Folk and Traditional Song Lyrics:
Puddy and Mouse 2

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Puddy and Mouse 2

Puddy and Mouse 2

     Chambers PRS (1847), 208-9; (1870), 55, mostly from
     Sharpe, Ballad Book; see his note, p. 56-7.
Sharpe Ballad Book (1823), repr. of 1880, ed.  Laing, p.  86,
has differs: No burden; in couplets. 1.2 And a merry mouse in
a mill.  Variants: 10, Wha sat at the table fit,/ Wha but
froggy and his lame fit? 12 Then in cam the gude grey cat,/
Wi' a' the kittlens at her back.
ODNR 177 ff. (no. 175); refs. to Chambers Scottish Songs, 1829,
"There was a frogge in a well, Fa, la, linkum, leerie!  And a
mousie in a mill, Linkum-a-leerie, linkum-a-leerie, cow-dow,"
&c.; and Scott's notes to Sharpe (see 1880 ed., 139: "Dirk
and pistol by his side,/ As being a frog of Celtic race" and
"Uncle Rotten he came home,/ Riding on a great snail alone.//
His boots were ill, his spurs were waur,/ For he was all over
dirt and glaur.") MacLennan SNR (1909), 31, as PRS, with
differs: 12 An' wha cam' in but Gib, oor Cat, Wi' a' her
kittlins at her back. 13 omitted.
Cf. FSJ no. 9 [II.4], 1906, 226-7, fragment of Chambers
version, with tune, from Leith; 1946, 38-40 (Gilchrist).  A
version coll. by ed., Newbattle 1973, had variants:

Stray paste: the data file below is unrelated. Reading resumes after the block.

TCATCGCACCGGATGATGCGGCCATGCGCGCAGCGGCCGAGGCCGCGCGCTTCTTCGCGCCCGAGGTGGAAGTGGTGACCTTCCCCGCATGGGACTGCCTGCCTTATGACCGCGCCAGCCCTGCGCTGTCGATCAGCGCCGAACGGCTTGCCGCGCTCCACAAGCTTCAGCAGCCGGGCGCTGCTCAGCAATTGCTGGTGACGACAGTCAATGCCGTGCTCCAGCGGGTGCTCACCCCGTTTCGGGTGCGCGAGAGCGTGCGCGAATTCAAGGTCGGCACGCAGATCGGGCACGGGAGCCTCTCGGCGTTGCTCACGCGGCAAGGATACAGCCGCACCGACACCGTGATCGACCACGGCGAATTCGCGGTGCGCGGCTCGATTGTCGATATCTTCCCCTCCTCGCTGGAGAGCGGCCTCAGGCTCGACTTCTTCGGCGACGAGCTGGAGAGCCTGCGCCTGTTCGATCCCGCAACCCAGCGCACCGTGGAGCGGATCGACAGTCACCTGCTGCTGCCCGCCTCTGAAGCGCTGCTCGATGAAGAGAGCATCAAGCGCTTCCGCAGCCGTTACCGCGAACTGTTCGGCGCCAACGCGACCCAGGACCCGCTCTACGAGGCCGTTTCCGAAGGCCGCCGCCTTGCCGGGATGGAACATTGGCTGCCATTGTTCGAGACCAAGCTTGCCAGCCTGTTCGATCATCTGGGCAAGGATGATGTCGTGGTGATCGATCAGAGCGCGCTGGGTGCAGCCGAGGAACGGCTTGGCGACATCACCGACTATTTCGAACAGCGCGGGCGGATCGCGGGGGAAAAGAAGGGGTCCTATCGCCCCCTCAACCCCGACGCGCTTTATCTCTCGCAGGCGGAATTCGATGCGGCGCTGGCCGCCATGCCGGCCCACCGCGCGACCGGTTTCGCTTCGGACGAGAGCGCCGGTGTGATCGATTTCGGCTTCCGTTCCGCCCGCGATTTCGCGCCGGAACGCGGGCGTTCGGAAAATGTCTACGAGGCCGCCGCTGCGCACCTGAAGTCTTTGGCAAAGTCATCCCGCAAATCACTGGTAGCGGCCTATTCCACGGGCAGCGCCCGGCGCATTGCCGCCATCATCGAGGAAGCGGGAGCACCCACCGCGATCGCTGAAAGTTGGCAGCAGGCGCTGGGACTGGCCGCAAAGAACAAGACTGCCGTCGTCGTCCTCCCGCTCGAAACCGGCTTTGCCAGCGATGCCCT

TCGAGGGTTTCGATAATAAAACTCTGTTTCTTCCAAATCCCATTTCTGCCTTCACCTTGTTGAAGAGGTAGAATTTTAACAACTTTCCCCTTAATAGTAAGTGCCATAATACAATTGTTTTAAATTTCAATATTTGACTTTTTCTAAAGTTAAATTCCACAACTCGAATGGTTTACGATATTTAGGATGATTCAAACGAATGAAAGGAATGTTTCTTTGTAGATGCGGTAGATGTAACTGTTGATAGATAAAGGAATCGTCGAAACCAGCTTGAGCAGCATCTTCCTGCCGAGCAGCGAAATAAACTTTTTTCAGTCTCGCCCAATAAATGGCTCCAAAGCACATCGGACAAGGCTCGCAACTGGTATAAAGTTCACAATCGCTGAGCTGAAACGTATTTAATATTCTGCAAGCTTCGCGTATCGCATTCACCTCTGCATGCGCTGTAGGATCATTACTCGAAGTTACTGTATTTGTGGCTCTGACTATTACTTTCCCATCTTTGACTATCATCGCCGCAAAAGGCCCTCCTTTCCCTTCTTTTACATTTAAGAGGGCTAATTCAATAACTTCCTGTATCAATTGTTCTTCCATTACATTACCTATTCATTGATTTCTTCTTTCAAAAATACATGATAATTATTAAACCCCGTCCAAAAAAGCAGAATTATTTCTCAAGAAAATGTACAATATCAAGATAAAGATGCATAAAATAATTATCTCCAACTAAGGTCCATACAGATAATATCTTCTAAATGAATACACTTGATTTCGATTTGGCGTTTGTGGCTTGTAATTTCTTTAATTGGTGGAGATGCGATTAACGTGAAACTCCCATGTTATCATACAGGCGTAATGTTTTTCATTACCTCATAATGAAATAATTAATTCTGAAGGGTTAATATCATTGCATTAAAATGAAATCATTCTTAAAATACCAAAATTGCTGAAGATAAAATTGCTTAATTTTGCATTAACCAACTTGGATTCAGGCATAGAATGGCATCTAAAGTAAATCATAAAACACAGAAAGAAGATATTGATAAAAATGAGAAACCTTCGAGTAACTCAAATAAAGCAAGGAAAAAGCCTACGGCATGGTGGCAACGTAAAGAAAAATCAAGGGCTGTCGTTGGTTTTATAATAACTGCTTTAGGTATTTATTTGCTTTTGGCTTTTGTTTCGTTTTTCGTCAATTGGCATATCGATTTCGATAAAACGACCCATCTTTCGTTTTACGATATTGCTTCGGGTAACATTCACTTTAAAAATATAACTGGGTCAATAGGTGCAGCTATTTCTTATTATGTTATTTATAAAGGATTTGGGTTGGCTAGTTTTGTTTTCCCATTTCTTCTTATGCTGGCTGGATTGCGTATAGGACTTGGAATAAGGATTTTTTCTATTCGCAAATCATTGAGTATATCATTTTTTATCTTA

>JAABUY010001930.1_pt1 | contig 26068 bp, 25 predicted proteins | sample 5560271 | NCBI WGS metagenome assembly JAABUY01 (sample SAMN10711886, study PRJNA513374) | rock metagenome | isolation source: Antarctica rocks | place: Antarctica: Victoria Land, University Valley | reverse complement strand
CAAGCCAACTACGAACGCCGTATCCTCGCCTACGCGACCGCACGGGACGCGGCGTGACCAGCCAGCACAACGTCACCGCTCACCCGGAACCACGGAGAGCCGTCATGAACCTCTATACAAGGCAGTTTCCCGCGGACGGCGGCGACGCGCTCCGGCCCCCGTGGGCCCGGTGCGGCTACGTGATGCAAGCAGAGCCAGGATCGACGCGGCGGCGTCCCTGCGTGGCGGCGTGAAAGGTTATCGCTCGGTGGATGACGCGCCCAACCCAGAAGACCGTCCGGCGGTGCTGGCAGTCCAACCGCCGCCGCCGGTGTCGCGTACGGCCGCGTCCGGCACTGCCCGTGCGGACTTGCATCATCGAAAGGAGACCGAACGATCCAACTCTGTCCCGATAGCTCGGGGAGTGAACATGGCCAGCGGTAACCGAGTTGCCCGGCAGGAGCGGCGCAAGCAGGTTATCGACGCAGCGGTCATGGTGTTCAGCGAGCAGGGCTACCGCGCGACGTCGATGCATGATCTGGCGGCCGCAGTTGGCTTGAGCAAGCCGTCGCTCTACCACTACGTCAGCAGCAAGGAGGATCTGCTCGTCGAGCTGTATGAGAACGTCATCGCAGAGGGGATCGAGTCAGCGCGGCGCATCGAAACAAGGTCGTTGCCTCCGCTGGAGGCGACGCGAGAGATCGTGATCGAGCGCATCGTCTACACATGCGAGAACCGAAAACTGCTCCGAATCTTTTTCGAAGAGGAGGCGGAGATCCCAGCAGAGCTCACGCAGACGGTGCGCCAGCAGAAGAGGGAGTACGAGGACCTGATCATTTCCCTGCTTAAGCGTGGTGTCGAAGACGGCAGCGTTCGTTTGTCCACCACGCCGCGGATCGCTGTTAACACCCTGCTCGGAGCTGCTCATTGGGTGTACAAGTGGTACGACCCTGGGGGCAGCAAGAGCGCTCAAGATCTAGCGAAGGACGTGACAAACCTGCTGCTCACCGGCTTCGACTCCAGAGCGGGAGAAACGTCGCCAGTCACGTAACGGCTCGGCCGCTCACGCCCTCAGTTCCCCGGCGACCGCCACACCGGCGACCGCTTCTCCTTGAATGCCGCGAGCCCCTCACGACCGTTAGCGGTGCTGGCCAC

Cattie he keeked in tae speir,
      Want ye ony music here?
      Puddy he swam doon the burn,
      The drake he got him an' garr'd him girn;
besides a somewhat unique tune.
Rymour Club Misc. I (1906-11), 2, from Calder Ironworks, c. 1856:
     There was a moosie in a mill,
       Kiltie, keerie, ca' ye me,
     And a froggie in a well,
       Rigdum Bummaleerie ca' ye me.
     Ca' ye Deemie, ca' ye Keemie,
       Ca' ye Deemie, ca' ye me;
     Streem, stram, pummareedle, rally-bally, rantan,
       Rigdum Bummaleerie ca' ye me.

Another, from the Huntly district (I.90):

     There was a mousie in a mill,
       Rigdum, pommiriddle, cairey;
     There was a froggie in a well,
       Rigdum, pommiriddle, cairey;
     Came in near, killed her care,
       Rigdum, pommiriddle, cairey;
     Sham, sham, shamiriddle, hally, bally, rigdum;
       Rigdum, pommiriddle, cairey.
[orig. has Rigdam in last line.]

The history of this ballad, which Child did not see fit to
include (probably because of its animal personnel) is still a
desideratum.  There are many American versions, for instance,
and one descendant is the minstrel song "Kemo, Kimo". MS

DT #306
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